Caught in the Richmond Range
Story from information supplied by Bill Benfield. Photos by Tristan Gornall
Tristan Gornall and his friend Mark, were mountain-biking in the Richmond Range, south of Nelson, a few days before Christmas.
They returned with these photographs of a New Zealand falcon swooping down on them. The falcon clipped their helmets.
The falcon (Karearea) is an aerial predator as environmentalist Bill Benfield testifies below.
Karearea does not make aerial passes, this bird, about the same size as a magpie, is fearless. It targets the face, particularly the eyes of passers-by too close to its nest. I’ve had a first-hand account of it attacking a walker by Makarora. The Graf brothers met a man with his face covered in blood walking out of the bush.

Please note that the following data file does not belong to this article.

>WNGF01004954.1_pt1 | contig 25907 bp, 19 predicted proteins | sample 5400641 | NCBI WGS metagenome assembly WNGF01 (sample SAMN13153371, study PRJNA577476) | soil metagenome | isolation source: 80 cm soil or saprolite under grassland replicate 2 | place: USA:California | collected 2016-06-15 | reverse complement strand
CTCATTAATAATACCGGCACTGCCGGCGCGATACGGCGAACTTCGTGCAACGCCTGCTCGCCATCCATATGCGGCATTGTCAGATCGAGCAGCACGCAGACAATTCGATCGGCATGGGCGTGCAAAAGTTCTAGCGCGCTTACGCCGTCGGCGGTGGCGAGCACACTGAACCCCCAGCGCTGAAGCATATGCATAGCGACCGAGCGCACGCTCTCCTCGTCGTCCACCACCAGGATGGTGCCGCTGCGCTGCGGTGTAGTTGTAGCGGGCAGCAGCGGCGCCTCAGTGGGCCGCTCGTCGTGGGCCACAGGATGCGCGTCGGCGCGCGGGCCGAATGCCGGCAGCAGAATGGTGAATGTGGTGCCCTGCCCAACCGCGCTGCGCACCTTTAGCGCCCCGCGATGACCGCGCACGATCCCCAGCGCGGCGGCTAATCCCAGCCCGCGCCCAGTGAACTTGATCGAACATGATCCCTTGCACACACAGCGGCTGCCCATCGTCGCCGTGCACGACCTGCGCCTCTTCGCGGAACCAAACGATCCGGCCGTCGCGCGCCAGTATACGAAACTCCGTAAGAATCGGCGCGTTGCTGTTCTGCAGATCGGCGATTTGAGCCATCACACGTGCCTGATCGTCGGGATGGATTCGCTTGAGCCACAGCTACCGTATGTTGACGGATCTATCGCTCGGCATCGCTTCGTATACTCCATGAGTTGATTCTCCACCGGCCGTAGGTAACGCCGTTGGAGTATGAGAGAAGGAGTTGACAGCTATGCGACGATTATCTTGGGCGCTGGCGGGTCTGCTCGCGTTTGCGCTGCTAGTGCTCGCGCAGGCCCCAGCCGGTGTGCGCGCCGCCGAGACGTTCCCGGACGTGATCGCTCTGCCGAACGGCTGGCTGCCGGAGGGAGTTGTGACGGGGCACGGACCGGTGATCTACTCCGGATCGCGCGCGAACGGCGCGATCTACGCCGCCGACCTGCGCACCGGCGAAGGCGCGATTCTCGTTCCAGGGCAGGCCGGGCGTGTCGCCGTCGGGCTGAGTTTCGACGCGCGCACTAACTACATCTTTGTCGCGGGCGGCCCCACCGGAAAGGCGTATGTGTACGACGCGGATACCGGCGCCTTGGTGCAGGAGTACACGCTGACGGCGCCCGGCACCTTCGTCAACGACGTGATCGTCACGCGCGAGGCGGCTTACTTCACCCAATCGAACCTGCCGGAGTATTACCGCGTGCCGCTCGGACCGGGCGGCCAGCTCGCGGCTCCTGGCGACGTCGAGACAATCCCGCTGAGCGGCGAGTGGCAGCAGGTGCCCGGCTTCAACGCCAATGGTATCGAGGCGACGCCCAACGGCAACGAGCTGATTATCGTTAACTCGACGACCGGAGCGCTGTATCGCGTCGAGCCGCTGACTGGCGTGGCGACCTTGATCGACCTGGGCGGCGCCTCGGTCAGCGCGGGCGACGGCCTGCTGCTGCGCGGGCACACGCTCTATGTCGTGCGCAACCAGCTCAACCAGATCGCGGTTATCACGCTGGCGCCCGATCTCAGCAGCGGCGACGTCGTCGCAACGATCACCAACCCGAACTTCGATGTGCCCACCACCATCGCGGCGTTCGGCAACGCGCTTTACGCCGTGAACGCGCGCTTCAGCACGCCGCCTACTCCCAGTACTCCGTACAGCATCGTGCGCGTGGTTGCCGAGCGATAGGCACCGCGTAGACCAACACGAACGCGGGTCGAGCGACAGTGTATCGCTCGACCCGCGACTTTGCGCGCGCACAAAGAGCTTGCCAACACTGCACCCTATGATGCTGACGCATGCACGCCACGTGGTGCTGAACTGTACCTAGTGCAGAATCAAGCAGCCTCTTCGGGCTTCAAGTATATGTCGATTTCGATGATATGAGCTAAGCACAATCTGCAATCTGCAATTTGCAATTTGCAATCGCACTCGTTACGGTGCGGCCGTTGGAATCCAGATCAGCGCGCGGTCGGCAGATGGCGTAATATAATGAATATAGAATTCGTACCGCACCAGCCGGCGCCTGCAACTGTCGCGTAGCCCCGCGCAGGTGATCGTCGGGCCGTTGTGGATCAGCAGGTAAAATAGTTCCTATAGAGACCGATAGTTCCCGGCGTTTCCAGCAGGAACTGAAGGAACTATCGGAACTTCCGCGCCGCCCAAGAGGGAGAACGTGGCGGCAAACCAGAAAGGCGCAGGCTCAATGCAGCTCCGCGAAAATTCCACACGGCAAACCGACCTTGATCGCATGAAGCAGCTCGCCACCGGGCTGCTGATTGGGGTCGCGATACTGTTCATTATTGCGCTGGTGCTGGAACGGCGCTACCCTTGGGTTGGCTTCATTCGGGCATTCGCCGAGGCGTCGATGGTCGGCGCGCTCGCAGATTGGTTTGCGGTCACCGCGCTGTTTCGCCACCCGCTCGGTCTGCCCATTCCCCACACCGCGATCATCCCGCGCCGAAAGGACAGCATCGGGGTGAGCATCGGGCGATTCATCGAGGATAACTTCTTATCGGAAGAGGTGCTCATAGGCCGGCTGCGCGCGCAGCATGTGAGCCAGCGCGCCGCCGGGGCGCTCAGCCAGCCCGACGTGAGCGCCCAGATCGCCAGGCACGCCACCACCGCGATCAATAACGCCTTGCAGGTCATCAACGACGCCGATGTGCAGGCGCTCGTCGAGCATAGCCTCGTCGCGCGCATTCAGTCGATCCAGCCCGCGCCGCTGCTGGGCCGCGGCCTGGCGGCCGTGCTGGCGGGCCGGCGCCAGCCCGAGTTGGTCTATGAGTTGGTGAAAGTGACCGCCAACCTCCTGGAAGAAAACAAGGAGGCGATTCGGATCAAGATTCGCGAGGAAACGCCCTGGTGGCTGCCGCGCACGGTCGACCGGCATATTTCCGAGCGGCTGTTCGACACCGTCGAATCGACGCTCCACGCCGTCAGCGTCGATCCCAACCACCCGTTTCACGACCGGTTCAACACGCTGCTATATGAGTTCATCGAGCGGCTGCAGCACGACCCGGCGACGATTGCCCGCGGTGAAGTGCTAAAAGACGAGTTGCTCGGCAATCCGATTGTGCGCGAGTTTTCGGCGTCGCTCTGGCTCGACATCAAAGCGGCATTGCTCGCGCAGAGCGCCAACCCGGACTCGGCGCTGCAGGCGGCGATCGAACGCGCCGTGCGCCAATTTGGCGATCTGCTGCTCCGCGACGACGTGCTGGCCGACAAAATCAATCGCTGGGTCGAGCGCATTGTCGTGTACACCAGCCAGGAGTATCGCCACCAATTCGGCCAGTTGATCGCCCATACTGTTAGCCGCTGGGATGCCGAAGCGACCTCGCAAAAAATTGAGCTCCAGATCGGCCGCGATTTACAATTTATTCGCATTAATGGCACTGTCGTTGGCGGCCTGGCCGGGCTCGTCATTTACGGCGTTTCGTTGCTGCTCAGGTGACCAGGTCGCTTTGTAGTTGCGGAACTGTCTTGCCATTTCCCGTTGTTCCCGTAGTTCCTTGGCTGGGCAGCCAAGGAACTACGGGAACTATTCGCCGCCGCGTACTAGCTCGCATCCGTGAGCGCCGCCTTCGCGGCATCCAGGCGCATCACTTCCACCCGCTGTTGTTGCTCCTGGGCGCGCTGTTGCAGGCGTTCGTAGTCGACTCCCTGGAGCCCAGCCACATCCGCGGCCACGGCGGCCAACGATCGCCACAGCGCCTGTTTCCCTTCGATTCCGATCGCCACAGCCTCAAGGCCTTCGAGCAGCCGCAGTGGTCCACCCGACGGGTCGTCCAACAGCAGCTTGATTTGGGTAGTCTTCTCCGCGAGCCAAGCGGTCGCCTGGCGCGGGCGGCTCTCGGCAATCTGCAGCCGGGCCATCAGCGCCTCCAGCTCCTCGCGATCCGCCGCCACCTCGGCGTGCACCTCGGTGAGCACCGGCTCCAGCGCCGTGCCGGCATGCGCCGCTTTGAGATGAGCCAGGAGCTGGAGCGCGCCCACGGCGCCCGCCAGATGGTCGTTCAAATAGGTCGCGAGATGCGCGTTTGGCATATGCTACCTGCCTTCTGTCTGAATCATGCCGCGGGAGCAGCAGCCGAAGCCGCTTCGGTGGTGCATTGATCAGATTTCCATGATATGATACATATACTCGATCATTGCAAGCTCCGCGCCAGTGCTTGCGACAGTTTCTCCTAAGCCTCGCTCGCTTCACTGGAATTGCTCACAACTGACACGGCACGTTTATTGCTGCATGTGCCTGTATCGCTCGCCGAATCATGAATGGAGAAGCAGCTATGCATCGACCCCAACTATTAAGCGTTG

Is the Karearea a threat?
So should the bird be on the predator-free programme? But hey it’s a native bird.
Nevertheless it is a hazard for people who stray into its territory.
My brother is aware that tourist operators near Haast, anxious to please tourists with the song of native birds, will shoot any falcon, because the place goes very quiet when they are around.
Duck and pheasant farmers, who operate wet lands for ducks will just about light up the sky with shot guns when any raptor, including falcon, are around.
So, what will happen when we finally attract the full cohort of our native birds?
What will happen when people walk too close to the nest of karearea, the falcon? Will we have to close streets – even houses?
Thinking about it, it’s just as well Haast’s eagle is long gone, or we’d have children being carried away.